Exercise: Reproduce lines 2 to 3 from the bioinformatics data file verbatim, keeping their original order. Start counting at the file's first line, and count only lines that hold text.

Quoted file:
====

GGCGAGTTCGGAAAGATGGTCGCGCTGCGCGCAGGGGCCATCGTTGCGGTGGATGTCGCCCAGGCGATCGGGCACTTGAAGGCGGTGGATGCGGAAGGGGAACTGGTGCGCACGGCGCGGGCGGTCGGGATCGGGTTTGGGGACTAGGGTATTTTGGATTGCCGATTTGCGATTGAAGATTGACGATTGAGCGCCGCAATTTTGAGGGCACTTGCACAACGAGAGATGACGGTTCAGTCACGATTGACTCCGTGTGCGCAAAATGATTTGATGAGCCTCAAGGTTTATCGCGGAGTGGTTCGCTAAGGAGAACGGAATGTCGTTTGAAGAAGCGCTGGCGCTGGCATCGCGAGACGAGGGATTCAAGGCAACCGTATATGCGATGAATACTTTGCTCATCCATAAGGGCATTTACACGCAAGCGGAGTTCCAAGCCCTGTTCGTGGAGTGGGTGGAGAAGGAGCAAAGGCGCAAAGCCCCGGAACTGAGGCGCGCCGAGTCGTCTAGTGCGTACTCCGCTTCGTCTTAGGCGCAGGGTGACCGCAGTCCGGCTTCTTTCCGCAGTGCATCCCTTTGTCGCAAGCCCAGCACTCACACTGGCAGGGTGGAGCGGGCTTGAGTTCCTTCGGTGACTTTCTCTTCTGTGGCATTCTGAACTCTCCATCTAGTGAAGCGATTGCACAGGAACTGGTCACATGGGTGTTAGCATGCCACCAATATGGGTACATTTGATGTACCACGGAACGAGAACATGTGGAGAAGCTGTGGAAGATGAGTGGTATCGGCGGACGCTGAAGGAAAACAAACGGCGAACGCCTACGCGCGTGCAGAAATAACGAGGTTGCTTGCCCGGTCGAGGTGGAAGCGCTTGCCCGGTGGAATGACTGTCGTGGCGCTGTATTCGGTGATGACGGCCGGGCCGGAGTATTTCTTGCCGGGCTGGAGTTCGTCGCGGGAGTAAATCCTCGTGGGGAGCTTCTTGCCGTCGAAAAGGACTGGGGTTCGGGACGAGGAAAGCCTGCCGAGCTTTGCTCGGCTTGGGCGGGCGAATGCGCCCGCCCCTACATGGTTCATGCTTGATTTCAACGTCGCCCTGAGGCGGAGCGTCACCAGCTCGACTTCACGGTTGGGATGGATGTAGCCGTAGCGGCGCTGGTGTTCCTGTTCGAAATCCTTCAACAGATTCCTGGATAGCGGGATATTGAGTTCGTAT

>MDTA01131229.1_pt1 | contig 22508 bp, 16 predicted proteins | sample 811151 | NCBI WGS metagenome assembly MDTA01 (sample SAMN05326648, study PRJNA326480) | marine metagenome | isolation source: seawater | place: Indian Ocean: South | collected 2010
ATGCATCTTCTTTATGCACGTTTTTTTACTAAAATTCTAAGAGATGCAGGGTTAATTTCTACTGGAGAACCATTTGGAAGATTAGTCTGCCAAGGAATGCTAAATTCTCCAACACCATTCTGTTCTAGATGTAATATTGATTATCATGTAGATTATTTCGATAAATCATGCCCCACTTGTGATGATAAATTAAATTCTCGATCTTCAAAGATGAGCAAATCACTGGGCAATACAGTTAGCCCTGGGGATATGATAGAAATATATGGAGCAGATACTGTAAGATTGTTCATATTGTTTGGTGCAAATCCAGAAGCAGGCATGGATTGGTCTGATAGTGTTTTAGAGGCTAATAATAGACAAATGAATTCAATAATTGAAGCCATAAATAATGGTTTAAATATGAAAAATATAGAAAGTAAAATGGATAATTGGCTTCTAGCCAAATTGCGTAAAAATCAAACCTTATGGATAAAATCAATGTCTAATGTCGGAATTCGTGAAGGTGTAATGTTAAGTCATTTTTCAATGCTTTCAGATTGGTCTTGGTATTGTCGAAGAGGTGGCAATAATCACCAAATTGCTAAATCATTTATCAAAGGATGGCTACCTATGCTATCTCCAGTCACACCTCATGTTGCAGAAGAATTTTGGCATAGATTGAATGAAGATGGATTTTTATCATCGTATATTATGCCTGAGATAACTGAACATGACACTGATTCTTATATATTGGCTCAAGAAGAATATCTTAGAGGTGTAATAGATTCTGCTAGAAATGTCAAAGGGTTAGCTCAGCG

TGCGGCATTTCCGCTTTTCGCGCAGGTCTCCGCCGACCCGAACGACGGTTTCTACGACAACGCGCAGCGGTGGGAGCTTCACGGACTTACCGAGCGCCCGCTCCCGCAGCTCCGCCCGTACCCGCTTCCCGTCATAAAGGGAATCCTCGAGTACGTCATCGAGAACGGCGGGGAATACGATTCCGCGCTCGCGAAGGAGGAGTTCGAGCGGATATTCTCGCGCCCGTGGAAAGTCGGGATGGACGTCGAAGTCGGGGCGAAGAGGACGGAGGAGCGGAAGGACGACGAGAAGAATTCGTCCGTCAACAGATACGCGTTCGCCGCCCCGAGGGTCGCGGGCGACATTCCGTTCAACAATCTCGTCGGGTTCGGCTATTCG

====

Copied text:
>MDTA01131229.1_pt1 | contig 22508 bp, 16 predicted proteins | sample 811151 | NCBI WGS metagenome assembly MDTA01 (sample SAMN05326648, study PRJNA326480) | marine metagenome | isolation source: seawater | place: Indian Ocean: South | collected 2010
ATGCATCTTCTTTATGCACGTTTTTTTACTAAAATTCTAAGAGATGCAGGGTTAATTTCTACTGGAGAACCATTTGGAAGATTAGTCTGCCAAGGAATGCTAAATTCTCCAACACCATTCTGTTCTAGATGTAATATTGATTATCATGTAGATTATTTCGATAAATCATGCCCCACTTGTGATGATAAATTAAATTCTCGATCTTCAAAGATGAGCAAATCACTGGGCAATACAGTTAGCCCTGGGGATATGATAGAAATATATGGAGCAGATACTGTAAGATTGTTCATATTGTTTGGTGCAAATCCAGAAGCAGGCATGGATTGGTCTGATAGTGTTTTAGAGGCTAATAATAGACAAATGAATTCAATAATTGAAGCCATAAATAATGGTTTAAATATGAAAAATATAGAAAGTAAAATGGATAATTGGCTTCTAGCCAAATTGCGTAAAAATCAAACCTTATGGATAAAATCAATGTCTAATGTCGGAATTCGTGAAGGTGTAATGTTAAGTCATTTTTCAATGCTTTCAGATTGGTCTTGGTATTGTCGAAGAGGTGGCAATAATCACCAAATTGCTAAATCATTTATCAAAGGATGGCTACCTATGCTATCTCCAGTCACACCTCATGTTGCAGAAGAATTTTGGCATAGATTGAATGAAGATGGATTTTTATCATCGTATATTATGCCTGAGATAACTGAACATGACACTGATTCTTATATATTGGCTCAAGAAGAATATCTTAGAGGTGTAATAGATTCTGCTAGAAATGTCAAAGGGTTAGCTCAGCG